Blankety Blank chequebook and pen
(Readers who have concluded that Lady Bracknell's life is probably filled to the brim with many and various entertainments and divertissements, and that, this being so, her forgetfulness is understandable, would be sadly mistaken. Lady Bracknell lives very quietly. That her memory is not what it was in her youth she must attribute either to her advancing years, or to the pharmacopeia of medicaments she is instructed to take on a daily basis.)
To return to the matter at hand, the editor reported to Lady Bracknell last Thursday that, finding herself in the vicinity of a branch of her own bank during banking hours, she resolved to take the opportunity of requesting that her recent honour be reflected in her account details. The editor went on:
"The twelve year old boy behind the counter told me I needed to speak to a personal banker. I sat myself down in one of those waiting areas where the chairs look comfy, but you don't realise until you've sat down in them that it will probably take an industrial winch to lever you back into an upright position. Worries about how I was ever going to stand up again aside, it suddenly occurred to me that I had nothing with me to back up my claim to being an MBE, and that I was therefore a) wasting my time and b) about to be thrown out of the bank for making ridiculous claims to an honour I was clearly far too unprepossessing to ever have been awarded."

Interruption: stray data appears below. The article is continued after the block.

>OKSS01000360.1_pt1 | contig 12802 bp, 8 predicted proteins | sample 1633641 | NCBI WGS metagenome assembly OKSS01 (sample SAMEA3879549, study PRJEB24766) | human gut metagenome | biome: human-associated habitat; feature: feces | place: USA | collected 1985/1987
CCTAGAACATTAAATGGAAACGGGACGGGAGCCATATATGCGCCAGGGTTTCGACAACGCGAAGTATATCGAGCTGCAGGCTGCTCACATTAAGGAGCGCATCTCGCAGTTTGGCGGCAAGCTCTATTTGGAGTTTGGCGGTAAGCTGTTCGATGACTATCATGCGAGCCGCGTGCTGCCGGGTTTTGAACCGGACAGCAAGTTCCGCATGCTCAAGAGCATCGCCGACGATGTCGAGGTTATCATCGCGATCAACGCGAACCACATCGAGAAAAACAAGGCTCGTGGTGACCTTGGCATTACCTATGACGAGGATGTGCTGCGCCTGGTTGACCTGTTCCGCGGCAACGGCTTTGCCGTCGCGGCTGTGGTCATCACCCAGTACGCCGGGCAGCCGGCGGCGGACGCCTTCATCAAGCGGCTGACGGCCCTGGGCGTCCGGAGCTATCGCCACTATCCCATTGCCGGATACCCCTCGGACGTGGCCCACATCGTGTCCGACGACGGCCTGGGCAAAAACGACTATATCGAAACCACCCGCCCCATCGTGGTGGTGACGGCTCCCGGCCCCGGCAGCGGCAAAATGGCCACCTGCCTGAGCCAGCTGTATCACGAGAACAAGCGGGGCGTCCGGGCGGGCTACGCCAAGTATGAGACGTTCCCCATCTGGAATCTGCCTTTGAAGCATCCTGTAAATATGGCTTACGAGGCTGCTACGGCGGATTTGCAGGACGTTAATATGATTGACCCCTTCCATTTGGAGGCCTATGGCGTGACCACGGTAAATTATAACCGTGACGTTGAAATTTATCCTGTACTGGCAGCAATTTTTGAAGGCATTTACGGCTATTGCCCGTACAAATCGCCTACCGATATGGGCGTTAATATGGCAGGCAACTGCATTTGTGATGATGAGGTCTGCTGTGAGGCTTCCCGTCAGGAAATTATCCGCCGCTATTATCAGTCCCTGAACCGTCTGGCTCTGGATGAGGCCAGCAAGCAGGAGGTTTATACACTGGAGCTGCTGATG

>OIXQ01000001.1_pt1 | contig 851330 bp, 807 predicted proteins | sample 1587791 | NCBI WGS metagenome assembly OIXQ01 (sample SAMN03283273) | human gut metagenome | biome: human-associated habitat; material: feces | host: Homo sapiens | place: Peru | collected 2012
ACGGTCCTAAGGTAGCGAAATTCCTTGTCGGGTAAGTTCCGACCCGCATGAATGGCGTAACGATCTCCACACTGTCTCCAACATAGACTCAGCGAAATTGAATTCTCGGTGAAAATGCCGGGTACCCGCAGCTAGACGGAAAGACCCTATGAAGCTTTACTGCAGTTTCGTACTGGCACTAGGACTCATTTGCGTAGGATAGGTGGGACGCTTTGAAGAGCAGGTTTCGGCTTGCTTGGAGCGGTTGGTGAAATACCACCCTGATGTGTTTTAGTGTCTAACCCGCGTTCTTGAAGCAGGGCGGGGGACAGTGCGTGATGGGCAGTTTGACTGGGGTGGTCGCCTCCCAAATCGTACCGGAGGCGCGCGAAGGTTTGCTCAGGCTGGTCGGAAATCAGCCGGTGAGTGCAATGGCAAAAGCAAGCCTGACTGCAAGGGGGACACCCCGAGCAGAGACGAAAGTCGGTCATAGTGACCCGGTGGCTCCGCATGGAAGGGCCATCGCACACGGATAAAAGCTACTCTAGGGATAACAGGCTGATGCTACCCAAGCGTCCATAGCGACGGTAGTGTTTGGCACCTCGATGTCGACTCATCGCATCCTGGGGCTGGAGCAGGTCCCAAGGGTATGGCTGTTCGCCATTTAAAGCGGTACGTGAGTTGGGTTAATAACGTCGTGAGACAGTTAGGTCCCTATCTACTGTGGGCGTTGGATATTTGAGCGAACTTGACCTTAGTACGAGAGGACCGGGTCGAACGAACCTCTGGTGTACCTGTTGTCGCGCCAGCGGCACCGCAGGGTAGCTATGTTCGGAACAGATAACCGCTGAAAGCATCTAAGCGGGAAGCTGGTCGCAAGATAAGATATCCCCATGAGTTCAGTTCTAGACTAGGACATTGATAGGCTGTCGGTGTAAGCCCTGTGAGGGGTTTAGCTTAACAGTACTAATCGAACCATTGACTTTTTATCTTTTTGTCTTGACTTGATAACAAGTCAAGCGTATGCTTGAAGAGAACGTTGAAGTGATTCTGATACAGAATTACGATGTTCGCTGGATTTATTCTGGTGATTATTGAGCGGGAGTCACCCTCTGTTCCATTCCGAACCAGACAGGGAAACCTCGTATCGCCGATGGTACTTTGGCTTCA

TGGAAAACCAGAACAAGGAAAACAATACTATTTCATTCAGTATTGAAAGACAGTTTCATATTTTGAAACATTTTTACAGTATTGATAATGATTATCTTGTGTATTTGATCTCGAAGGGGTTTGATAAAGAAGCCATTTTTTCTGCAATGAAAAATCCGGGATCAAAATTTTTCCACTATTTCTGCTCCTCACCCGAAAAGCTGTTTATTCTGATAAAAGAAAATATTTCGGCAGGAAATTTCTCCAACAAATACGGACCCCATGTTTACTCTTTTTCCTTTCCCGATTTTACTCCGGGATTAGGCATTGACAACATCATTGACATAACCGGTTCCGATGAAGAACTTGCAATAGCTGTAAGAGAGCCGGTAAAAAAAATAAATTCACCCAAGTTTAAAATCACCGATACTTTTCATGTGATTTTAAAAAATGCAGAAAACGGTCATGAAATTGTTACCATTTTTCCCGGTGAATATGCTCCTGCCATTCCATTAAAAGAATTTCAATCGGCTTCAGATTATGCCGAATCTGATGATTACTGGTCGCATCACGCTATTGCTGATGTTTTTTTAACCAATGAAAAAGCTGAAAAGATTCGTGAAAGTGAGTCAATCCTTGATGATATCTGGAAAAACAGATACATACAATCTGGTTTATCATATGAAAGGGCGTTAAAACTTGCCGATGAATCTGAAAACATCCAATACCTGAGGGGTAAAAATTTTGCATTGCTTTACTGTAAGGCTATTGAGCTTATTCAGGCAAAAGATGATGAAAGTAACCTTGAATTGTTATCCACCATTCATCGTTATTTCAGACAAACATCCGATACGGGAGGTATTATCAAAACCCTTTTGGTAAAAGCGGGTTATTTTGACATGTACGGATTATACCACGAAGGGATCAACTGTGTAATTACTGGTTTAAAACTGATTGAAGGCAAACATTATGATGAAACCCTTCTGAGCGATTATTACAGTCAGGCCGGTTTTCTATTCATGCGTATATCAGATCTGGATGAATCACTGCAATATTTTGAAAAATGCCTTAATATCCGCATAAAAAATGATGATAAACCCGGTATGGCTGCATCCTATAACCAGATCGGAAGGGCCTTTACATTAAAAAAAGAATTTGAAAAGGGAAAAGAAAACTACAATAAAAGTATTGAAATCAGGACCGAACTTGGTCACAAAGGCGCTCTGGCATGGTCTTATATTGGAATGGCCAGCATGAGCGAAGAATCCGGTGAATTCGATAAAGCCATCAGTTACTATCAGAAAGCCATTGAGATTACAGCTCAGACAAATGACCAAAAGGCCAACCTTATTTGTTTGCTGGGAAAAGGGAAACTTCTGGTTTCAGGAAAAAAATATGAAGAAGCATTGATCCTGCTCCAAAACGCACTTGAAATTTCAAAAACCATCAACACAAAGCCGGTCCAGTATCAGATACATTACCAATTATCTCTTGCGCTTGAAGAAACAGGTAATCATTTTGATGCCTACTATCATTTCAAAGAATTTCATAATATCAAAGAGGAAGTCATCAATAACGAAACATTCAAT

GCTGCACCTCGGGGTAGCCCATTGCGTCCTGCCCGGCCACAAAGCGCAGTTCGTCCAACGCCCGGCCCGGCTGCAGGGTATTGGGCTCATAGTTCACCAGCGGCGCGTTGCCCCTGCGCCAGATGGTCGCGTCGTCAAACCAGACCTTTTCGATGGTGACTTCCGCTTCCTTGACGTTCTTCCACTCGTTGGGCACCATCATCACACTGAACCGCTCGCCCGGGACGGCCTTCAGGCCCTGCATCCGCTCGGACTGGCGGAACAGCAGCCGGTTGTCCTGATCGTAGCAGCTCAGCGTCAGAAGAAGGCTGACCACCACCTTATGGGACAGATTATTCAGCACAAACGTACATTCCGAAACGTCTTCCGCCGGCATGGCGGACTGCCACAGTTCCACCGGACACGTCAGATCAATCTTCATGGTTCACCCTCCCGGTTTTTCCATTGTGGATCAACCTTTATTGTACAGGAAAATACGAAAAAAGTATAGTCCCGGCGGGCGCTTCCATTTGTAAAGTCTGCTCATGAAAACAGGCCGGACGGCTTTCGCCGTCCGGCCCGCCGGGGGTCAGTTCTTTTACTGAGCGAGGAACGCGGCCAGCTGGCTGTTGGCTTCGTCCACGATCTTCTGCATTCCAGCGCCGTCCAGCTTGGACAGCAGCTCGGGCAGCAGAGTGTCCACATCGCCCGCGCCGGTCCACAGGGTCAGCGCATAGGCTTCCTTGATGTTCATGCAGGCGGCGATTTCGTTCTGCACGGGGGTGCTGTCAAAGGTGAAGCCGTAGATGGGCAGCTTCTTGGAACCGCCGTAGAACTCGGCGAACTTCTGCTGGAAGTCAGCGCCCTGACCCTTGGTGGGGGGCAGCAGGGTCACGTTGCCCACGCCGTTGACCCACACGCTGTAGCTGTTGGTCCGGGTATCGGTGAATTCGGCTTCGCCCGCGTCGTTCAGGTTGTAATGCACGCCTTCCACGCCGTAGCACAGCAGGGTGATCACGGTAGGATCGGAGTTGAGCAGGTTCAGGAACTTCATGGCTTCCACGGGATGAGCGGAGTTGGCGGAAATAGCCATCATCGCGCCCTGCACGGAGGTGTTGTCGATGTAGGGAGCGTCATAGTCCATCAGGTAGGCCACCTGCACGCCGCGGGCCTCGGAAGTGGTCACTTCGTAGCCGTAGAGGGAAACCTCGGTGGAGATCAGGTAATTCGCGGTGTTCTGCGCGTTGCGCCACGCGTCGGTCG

There was more in a similar vein but, as the editor does have a tendency to go on, Lady Bracknell will précis. In short, no proof of the editor's elevated status was requested at any point.
Never slow to find something at which to take umbrage, Lady Bracknell is frankly appalled that any Tom, Dick or Harry* can waltz into his bank and demand that his personal details be updated to manifest a rank of his choice without ever being asked to demonstrate that he has a genuine entitlement to the honorific in question.
Indeed, upon being appraised of the story this very afternoon, both Dude the chauffeur and the osteopathic gentleman stated their immediate intention to head to their own banks and insist on the production of new chequebooks reflecting their wholly fictitious knighthoods. And, quite frankly, in these days when peers of the realm dress as eccentrically as, for example, does Lord Bath, a bank employee could be forgiven for assuming that the Dude is an aristocrat experiencing a singularly bad hair day.
*Lady Bracknell is reminded of an anecdote she heard when a blue-stocking. Her ladyship's alma mater was a women's college in a mixed university. On their first day in attendance, the young freshers were herded into the Junior Common Room and addressed by the college principal who, not surprisingly, was a spinster of advanced years.
It is all a very long time ago, and the finer details are lost in the mists of time, but Lady Bracknell recalls being urged to eschew writing paper decorated with girlish images such as lambs or teddy bears, as a plain bond would be more fitting for the young ladies of the college. The gels were also advised, "If you don't want a sherry, say, "No, I'll have a fruit juice"." Similarly, if one did not want to keep company with "any Tom, Dick or Harry", one was encouraged to reject their oafish advances firmly.
Rumour hath it, then, that one such innocent young gel was approached at a freshers' ball, or some such, by a second year undergraduate lothario. Gambling (correctly, as it turned out) that the spinster principal's speech would not vary greatly from one year's intake to the next, his opening conversation salvo consisted of the immortal line:
"Hello. My name's not Tom, Dick or Harry. How about it?"